Recent Berkeley Law School graduate, Devon Ahearn, was kind enough to take some time out of her day to tell us about life since leaving the Orange Bubble. Her intellectual curiosity and passion for environmental justice have carried her from Princeton to Boston to Berkeley and now finally to Reno, where she’s bicycling toward what is sure to be a stellar legal career. Thanks Devon and best of luck with the future!
Can you tell us a bit about what you were involved in while at Princeton?
I spent a lot of time at Princeton trying to find my niche. Academically, after considering a few different departments, I decided to concentrate in the Woodrow Wilson School and to pursue a certificate in Environmental Studies. I worked a lot (or, at least, I spent many hours trying to get work done). I was also drawn to extracurricular activities that involved some form of leadership. During my freshman and sophomore years, I was involved with the Butler College Council and Business Today, which were great opportunities to work with students, faculty, and staff who I might not have otherwise met. I also competed with the Mock Trial team, another community of wonderful and engaging students. After spending junior fall abroad in Paris, I served as a representative on the Woodrow Wilson School Student Advisory Committee and as a Study Abroad Peer Adviser. And throughout my sophomore, junior, and senior years, I volunteered with Big Brothers Big Sisters of Mercer County and worked as a peer tutor.
Talk about what you’ve been up to since Princeton. What are you currently working on? What has the path been like to get to where you are today? What’s next?
Perhaps unsurprisingly, my career path began at Princeton, where I first started seriously learning about environmental issues. I wrote my senior thesis on an environmental justice policy in New Jersey, and that experience continues to affect my personal and professional goals today.
After graduating, I had the opportunity to spend two years as a High Meadows Fellow at The Food Project in Boston. While there, I worked primarily for the Real Food Challenge, a national student campaign for a more just and sustainable food system. I absolutely loved it. I learned more than I ever expected—about myself, about our food system, about organizing and activism—and I got to work with phenomenally creative and dedicated colleagues.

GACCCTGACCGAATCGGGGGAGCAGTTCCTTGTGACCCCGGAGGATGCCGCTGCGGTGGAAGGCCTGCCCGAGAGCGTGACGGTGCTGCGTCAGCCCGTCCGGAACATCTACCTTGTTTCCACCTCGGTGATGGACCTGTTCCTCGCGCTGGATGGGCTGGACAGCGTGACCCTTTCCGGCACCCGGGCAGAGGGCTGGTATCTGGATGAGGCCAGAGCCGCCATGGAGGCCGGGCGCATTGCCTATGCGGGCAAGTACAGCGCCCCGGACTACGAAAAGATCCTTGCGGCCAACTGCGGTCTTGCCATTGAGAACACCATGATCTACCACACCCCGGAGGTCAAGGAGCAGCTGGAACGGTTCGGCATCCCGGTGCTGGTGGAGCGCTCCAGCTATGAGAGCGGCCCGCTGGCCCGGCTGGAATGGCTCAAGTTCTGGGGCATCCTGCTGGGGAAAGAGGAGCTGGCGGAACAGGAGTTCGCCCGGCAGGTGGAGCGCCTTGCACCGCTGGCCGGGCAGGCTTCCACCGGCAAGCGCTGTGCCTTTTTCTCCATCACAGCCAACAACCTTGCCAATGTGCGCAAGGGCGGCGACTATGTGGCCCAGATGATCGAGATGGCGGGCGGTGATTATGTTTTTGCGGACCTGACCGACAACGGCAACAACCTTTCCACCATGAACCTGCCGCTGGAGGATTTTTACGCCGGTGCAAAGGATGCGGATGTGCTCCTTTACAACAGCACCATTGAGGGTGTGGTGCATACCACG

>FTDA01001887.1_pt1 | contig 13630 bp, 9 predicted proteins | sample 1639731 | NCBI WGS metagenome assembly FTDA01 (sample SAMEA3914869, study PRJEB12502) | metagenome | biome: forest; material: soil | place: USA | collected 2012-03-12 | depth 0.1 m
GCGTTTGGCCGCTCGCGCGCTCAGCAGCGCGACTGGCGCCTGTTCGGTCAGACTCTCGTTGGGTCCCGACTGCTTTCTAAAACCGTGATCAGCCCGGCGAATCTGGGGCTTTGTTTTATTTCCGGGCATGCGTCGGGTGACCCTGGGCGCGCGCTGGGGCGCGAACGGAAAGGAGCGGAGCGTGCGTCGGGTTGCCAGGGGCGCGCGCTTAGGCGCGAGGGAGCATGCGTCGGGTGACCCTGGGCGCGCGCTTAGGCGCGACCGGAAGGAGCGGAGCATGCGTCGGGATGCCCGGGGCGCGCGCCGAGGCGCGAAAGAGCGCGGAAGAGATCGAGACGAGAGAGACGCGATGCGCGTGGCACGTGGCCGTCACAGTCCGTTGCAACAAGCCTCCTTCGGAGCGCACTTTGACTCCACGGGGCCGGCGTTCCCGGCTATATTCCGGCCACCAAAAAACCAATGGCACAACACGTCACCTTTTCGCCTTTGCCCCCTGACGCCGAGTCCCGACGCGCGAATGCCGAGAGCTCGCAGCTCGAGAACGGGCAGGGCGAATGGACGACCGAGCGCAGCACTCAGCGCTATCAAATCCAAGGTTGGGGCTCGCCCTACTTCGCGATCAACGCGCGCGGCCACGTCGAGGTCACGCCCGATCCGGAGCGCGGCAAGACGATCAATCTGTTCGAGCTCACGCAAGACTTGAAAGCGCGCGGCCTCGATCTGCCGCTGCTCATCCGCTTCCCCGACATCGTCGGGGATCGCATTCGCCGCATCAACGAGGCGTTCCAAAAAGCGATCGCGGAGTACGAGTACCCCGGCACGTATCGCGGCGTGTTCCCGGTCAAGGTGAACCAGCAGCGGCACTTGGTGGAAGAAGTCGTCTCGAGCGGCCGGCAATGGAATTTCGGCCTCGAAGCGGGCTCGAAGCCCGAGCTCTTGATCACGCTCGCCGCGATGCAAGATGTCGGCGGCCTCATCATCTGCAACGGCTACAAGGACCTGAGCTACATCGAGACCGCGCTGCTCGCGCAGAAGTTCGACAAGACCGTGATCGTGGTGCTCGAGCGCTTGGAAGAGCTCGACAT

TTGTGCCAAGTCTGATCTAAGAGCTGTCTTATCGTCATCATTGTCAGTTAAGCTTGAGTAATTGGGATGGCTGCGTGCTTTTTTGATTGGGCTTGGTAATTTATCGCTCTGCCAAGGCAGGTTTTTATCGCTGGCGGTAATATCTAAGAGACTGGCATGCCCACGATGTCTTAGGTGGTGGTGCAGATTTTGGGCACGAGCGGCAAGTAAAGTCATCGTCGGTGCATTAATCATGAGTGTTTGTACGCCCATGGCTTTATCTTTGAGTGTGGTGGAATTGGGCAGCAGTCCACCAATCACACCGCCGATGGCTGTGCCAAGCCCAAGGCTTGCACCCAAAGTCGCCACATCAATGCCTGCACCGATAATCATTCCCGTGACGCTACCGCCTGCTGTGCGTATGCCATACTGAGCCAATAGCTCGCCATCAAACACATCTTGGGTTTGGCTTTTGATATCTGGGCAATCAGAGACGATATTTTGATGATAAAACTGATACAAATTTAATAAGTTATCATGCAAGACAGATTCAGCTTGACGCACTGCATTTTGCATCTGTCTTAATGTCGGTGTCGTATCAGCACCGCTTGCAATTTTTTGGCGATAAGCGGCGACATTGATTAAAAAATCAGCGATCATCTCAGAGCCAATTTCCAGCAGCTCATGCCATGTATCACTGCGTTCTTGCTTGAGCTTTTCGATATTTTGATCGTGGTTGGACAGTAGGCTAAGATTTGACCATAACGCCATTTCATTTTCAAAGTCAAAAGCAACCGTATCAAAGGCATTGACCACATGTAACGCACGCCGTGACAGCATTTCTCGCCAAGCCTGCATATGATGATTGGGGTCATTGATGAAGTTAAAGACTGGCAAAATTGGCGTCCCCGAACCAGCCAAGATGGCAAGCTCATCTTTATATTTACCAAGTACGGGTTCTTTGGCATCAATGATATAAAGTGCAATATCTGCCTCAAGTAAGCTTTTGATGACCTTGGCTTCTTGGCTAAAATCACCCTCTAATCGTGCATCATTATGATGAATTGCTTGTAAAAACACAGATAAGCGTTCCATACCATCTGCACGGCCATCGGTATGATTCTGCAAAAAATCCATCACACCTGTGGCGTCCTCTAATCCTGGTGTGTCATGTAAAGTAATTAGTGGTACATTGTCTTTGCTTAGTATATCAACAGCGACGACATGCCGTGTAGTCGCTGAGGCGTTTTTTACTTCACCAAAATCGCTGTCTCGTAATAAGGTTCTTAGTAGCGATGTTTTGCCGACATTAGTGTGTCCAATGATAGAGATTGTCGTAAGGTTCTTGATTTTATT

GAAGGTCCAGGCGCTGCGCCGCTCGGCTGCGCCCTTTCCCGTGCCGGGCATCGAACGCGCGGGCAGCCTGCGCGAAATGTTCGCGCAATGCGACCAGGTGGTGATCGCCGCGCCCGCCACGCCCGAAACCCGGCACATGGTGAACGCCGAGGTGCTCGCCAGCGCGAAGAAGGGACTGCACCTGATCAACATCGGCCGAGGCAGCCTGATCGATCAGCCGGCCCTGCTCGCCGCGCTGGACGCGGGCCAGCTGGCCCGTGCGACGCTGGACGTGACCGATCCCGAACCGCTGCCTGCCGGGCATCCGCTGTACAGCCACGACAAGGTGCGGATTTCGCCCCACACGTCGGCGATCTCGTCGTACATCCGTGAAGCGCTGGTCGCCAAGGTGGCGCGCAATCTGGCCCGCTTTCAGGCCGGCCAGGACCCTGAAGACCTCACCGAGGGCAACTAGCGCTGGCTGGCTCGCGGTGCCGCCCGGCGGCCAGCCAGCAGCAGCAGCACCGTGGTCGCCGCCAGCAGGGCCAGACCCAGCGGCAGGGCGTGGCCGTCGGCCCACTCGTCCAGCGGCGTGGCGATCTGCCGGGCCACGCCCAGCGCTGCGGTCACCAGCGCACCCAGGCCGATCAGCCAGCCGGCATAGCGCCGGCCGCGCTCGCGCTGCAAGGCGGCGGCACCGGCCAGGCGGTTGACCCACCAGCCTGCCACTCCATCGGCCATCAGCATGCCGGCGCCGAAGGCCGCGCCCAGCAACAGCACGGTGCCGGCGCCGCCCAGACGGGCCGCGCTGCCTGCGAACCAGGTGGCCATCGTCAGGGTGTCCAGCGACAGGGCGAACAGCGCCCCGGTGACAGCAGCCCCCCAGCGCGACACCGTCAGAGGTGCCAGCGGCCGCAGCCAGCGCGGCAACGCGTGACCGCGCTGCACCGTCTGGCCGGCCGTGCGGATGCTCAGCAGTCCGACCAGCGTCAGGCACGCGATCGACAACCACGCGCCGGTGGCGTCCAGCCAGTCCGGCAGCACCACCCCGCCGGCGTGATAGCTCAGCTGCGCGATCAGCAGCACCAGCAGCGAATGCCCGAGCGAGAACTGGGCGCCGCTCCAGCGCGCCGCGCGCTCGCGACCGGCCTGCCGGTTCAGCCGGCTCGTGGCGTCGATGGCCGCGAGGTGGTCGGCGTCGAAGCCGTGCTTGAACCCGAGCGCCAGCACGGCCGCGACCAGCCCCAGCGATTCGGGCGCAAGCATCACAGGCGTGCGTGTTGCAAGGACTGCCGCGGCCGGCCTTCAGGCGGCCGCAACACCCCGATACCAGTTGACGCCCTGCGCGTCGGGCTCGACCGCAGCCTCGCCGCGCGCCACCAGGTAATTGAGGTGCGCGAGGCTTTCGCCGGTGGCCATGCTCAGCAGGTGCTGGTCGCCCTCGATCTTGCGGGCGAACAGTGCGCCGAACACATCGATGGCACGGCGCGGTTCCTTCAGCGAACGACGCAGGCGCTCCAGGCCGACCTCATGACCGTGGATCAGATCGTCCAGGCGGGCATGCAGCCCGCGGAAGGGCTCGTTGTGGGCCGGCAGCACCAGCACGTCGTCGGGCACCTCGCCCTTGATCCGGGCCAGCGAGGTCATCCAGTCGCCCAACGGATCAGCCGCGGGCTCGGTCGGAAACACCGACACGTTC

Although I had a sense as an undergraduate that I would go to law school, working for the Real Food Challenge propelled me there. Our work often ran up against legal issues affecting all aspects of the food system, from workers’ rights issues throughout the supply chain to contract disputes at its end. I knew I wanted to be able to engage with those legal problems, and I knew that I would find the work challenging and compelling (something I was uncertain of when I left Princeton). So, in 2011, I left Boston for Berkeley.
Law school was so challenging and so rewarding. Once again, I found myself immersed in a community of amazingly impressive students. I spent a good deal of time exploring Berkeley’s many student organizations and opportunities, eventually becoming quite involved with the environmental and social justice community. Academically, I focused on environmental law coursework and participated in a clinic that provided legal services to cooperatives and other community-based enterprises in and around the East Bay. I spent my summers (and a semester) interning with environmental organizations, where I mainly supported litigation and regulatory advocacy involving environmental issues.